Elizabeth McAlister

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Elizabeth McAlister
LizMcalisterArrest2001.jpg
McAlister under arrest at a protest in 2001.
Born Maureen McAlister
(1939-11-17) November 17, 1939 (age 78)
Montclair, New Jersey, United States
Alma mater Marymount College, Tarrytown, Hunter College
Occupation Former nun, peace activist
Known for Harrisburg Seven, Jonah House
Spouse(s) Philip Berrigan
Children Frida, Jerry and Kate Berrigan
Relatives Daniel Berrigan, S.J.

Elizabeth "Liz" McAlister (born November 17, 1939[1]) is an American peace activist and former nun of the Religious of the Sacred Heart of Mary.[2]

Early life[edit]

Liz McAlister was born Maureen McAlister to Irish immigrant parents in Montclair, New Jersey.[3] She and her twin sister Katherine had a sheltered upbringing and attended Lacordaire Academy. Following graduation, the sisters attended Marymount College, Tarrytown. During her sophomore year at Marymount College, McAlister, still Maureen, entered the novitiate of the Religious of the Sacred Heart of Mary (R.S.H.M.). In June 1961, she became Sister Elizabeth McAlister, R.S.H.M.[3] McAlister continued her studies at Hunter College, graduating with a Master's degree in art.[1] She then returned to teach art history at Marymount College in 1963.[2]

Relationship with Phil Berrigan[edit]

While an instructor at Marymount College, McAlister got involved with peace demonstrations and prayer vigils against the Vietnam War. Through this community, McAlister met Philip Berrigan S.S.J., who came to speak and demonstrate in Tarrytown, New York.[2] According to McAlister's daughter, Frida Berrigan, the two met "at a funeral in 1966,"[4] although there are accounts that Berrigan and McAlister moved in the same circles from 1964, on.[2][3] In early 1969, Phil Berrigan and McAlister married by “mutual consent.” At this time, Berrigan was awaiting sentencing for pouring blood on draft files in the US Customs House in Baltimore.[1][5]

Harrisburg Seven[edit]

While Berrigan was in federal prison for his involvement in the Catonsville Nine, McAlister and Berrigan communicated via a fellow inmate, Boyd Douglas, who was allowed furlough for work release.[5] Douglas was an informant for the Federal Bureau of Investigation, and turned over the contents of Berrigan and McAlister's letters to the authorities. These letters, which included nascent plans to kidnap Henry Kissinger, led to the prosecution of McAlister, Berrigan, and five others, known as the Harrisburg Seven.

Excommunication and marriage[edit]

Berrigan had spoken and written about the importance of celibacy to activists, but abandoned his previous position on romantic entanglements for McAlister.[6] In January 1972, McAlister and Berrigan married with witnesses while Berrigan was in prison. Following his parole, on May 28, 1973, they legalized their marital status and were excommunicated by the Catholic Church.[1] McAlister had three children with Berrigan: Frida, Jerry, and Kate. McAlister and Berrigan continued their activism, facing jail time for their civil disobedience. Between their activities in the Plowshares movement and other protest actions, during their twenty-nine year marriage, Berrigan and McAlister spent a total of eleven years separated by prison.[4]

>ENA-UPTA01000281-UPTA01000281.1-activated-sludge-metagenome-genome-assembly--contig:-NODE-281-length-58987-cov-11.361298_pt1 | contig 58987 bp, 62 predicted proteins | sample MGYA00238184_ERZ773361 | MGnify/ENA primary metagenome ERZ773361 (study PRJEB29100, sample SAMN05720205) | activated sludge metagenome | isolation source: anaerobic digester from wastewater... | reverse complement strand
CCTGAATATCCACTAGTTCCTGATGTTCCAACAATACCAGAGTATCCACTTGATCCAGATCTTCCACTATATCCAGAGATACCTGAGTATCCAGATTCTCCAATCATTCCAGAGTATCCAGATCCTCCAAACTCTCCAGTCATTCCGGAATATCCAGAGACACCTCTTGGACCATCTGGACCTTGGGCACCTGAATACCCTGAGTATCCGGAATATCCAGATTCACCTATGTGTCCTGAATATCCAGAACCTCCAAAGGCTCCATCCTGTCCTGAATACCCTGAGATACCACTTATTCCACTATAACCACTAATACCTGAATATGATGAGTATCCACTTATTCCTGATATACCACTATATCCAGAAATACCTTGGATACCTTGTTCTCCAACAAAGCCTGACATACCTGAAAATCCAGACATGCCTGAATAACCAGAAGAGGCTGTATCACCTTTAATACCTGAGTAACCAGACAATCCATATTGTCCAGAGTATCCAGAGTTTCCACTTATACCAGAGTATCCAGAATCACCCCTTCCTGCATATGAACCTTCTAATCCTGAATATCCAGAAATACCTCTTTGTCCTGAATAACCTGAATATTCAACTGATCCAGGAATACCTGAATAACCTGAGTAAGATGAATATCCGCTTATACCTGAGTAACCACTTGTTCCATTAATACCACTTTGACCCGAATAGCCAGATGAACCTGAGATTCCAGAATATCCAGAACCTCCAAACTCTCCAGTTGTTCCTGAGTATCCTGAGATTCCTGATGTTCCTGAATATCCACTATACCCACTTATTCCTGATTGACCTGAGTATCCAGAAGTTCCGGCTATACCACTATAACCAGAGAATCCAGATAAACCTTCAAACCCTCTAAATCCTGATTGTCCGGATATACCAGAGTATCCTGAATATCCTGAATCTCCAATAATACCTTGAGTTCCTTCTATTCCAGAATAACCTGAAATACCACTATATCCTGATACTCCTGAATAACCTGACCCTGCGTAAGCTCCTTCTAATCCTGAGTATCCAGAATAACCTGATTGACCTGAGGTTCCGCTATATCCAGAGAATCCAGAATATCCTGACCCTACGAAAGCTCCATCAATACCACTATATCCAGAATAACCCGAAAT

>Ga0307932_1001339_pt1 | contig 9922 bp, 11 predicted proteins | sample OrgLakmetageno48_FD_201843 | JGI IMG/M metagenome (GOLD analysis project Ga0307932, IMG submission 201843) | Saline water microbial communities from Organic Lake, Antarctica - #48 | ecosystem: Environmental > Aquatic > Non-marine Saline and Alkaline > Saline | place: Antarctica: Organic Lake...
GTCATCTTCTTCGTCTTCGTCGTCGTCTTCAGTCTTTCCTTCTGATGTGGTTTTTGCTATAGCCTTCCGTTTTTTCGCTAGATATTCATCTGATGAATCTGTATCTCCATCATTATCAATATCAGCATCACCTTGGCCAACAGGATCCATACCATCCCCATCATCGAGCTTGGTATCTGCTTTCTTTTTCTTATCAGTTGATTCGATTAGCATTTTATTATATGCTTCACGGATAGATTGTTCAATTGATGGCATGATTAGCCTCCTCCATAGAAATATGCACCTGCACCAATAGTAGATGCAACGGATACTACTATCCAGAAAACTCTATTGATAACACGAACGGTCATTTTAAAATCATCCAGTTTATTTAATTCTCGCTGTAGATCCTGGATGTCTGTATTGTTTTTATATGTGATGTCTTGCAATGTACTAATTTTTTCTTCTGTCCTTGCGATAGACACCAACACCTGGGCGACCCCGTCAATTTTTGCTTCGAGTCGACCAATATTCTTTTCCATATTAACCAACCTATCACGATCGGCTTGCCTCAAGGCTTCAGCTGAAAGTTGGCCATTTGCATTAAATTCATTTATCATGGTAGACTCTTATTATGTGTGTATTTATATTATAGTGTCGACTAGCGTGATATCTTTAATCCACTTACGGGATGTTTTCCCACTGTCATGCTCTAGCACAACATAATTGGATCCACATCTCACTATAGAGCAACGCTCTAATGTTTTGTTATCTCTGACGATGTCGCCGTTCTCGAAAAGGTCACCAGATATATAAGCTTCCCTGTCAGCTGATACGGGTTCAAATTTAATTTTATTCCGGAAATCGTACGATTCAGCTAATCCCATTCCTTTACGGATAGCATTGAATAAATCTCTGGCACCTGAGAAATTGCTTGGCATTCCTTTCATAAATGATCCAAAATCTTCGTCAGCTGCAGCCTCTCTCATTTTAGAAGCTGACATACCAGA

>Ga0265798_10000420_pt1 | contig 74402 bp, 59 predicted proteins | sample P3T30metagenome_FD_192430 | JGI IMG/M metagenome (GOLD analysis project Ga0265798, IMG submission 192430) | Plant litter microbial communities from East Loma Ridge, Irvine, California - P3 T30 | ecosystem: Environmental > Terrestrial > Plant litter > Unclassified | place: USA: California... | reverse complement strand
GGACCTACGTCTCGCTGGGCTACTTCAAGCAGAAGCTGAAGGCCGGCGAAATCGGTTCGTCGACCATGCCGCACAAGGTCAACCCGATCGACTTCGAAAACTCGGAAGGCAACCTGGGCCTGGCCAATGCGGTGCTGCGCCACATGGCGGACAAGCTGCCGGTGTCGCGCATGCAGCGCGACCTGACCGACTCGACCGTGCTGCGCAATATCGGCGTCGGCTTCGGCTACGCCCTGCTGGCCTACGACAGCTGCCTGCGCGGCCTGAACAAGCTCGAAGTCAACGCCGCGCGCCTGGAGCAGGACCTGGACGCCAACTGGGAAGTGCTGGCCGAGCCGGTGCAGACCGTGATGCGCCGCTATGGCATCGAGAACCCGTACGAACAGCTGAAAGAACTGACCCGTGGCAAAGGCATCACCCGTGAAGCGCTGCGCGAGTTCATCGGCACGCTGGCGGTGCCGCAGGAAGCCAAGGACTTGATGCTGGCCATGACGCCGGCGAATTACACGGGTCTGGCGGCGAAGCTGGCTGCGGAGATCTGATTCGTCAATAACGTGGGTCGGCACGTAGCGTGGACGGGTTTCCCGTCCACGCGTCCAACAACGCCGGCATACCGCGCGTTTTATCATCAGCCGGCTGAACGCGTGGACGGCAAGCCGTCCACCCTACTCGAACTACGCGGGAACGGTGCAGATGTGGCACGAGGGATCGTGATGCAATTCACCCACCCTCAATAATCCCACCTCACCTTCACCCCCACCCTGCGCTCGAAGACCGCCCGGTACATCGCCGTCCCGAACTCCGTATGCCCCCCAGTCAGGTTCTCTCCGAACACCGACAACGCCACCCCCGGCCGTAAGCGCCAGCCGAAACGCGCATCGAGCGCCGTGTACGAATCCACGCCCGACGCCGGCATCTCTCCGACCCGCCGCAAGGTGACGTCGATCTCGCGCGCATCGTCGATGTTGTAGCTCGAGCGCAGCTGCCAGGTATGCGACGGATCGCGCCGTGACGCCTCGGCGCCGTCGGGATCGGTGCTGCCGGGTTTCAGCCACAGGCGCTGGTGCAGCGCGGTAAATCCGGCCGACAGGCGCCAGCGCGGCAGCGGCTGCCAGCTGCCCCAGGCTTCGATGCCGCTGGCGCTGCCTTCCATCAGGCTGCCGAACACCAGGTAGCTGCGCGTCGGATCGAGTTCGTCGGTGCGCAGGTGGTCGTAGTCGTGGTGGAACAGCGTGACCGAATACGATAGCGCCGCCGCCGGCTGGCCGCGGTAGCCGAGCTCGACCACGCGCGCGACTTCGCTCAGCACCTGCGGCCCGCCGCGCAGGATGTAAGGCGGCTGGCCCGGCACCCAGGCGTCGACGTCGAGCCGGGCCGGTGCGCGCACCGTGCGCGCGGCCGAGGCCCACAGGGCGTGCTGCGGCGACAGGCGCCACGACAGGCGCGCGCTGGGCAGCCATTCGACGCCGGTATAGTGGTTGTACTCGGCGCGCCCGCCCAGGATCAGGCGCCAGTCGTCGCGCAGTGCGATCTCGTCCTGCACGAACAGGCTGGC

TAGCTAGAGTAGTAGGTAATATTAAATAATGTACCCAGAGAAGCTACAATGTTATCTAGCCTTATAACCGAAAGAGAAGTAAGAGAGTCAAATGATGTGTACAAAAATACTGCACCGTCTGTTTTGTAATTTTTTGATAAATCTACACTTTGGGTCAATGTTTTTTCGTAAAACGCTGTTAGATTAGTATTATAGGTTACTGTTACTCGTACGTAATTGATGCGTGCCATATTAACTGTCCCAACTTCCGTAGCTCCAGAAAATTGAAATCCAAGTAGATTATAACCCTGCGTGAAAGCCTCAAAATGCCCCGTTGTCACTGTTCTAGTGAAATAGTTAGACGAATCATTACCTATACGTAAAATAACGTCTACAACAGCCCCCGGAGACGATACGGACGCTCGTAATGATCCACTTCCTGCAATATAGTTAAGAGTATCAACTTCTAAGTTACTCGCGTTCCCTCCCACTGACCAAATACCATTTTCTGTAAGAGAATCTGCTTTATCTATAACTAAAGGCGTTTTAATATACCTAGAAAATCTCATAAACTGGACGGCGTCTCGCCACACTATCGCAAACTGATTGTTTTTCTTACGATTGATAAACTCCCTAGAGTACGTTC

Jonah House and later life[edit]

McAlister and Berrigan founded Jonah House in 1973. The "resistance community" functioned as a commune, with the Berrigan-McAlister family in the basement of the Baltimore row house. They raised their three children there, with the help of the other activists in the community.[1] In 1996, Jonah House moved to a house overlooking St. Peter's Cemetery, and the community members care for the grounds.[1][7] McAlister is still involved with Jonah House and its activities.

DePaul University Special Collections and Archives holds collections of papers and ephemera, donated by Berrigan family members and friends. These collections include news clippings related to McAlister’s life and protest actions, as well as personal letters written by McAlister.[8][9] The Berrigan Library includes McAlister's personal books, some annotated in her hand.[10]

References[edit]

  1. ^ a b c d e f "Philip Berrigan and Elizabeth McAlister papers, DePaul University Special Collections and Archives". DePaul University Libraries. Retrieved 22 December 2016. 
  2. ^ a b c d Levins, Hoag (September 26, 1971). "How a Formerly Quiet Nun Became a Draft Office Destroyer". Chicago Tribune. Retrieved December 22, 2016. 
  3. ^ a b c Fay, Martha (December 16, 1974). "Father Phil & Sister Liz Now Keep House and the Rebel Faith". People Magazine. Retrieved December 22, 2016. 
  4. ^ a b Berrigan, Frida (2014). It Runs in the Family. New York: OR Books. pp. 1–2. 
  5. ^ a b Lewis, Daniel (December 8, 2002). "Philip Berrigan, Former Priest and Peace Advocate in the Vietnam War Era, Dies at 79". The New York Times. Retrieved January 4, 2017. 
  6. ^ Peters, Shawn Francis (2012). The Catonsville Nine. New York, New York: Oxford University Press. pp. 297–8. 
  7. ^ Serpick, Evan (March 2012). "Peace Train". Baltimore Magazine. Retrieved January 4, 2017. 
  8. ^ Collection on Peace Activism, DePaul University Special Collections and Archives Accessed 20 December 2016.
  9. ^ Murray Polner papers, DePaul University Special Collections and Archives. Accessed 20 December 2016.
  10. ^ The Berrigan Library, DePaul University Special Collections. Accessed 20 December 2016.

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See also[edit]